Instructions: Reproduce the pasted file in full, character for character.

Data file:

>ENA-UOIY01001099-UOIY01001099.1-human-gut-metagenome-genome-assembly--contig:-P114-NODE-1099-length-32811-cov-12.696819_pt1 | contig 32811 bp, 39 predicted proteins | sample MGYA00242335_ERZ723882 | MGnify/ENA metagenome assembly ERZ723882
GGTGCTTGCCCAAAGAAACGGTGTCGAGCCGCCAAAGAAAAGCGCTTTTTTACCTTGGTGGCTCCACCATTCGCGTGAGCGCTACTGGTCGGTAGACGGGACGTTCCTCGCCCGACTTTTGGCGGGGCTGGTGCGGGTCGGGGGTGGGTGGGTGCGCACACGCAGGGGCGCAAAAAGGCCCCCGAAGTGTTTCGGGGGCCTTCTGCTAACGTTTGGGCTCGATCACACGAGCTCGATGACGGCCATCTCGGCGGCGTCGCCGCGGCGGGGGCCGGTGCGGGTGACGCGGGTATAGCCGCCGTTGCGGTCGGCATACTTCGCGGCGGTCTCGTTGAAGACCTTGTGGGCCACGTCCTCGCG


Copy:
>ENA-UOIY01001099-UOIY01001099.1-human-gut-metagenome-genome-assembly--contig:-P114-NODE-1099-length-32811-cov-12.696819_pt1 | contig 32811 bp, 39 predicted proteins | sample MGYA00242335_ERZ723882 | MGnify/ENA metagenome assembly ERZ723882
GGTGCTTGCCCAAAGAAACGGTGTCGAGCCGCCAAAGAAAAGCGCTTTTTTACCTTGGTGGCTCCACCATTCGCGTGAGCGCTACTGGTCGGTAGACGGGACGTTCCTCGCCCGACTTTTGGCGGGGCTGGTGCGGGTCGGGGGTGGGTGGGTGCGCACACGCAGGGGCGCAAAAAGGCCCCCGAAGTGTTTCGGGGGCCTTCTGCTAACGTTTGGGCTCGATCACACGAGCTCGATGACGGCCATCTCGGCGGCGTCGCCGCGGCGGGGGCCGGTGCGGGTGACGCGGGTATAGCCGCCGTTGCGGTCGGCATACTTCGCGGCGGTCTCGTTGAAGACCTTGTGGGCCACGTCCTCGCG